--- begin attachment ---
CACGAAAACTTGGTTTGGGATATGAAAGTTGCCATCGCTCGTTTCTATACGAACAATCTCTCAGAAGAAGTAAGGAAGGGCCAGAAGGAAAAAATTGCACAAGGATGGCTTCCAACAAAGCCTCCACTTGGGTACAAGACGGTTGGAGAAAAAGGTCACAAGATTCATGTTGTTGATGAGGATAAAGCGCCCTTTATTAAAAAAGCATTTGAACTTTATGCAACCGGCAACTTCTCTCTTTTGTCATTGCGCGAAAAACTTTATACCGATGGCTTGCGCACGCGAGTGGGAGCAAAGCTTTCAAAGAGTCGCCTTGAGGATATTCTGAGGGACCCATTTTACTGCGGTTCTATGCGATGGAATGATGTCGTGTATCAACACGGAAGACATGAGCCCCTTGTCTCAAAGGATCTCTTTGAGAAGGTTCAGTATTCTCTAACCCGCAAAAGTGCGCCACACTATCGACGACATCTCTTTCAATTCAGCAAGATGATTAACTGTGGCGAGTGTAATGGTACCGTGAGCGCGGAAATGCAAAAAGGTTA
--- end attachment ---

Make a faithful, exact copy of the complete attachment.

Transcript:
CACGAAAACTTGGTTTGGGATATGAAAGTTGCCATCGCTCGTTTCTATACGAACAATCTCTCAGAAGAAGTAAGGAAGGGCCAGAAGGAAAAAATTGCACAAGGATGGCTTCCAACAAAGCCTCCACTTGGGTACAAGACGGTTGGAGAAAAAGGTCACAAGATTCATGTTGTTGATGAGGATAAAGCGCCCTTTATTAAAAAAGCATTTGAACTTTATGCAACCGGCAACTTCTCTCTTTTGTCATTGCGCGAAAAACTTTATACCGATGGCTTGCGCACGCGAGTGGGAGCAAAGCTTTCAAAGAGTCGCCTTGAGGATATTCTGAGGGACCCATTTTACTGCGGTTCTATGCGATGGAATGATGTCGTGTATCAACACGGAAGACATGAGCCCCTTGTCTCAAAGGATCTCTTTGAGAAGGTTCAGTATTCTCTAACCCGCAAAAGTGCGCCACACTATCGACGACATCTCTTTCAATTCAGCAAGATGATTAACTGTGGCGAGTGTAATGGTACCGTGAGCGCGGAAATGCAAAAAGGTTA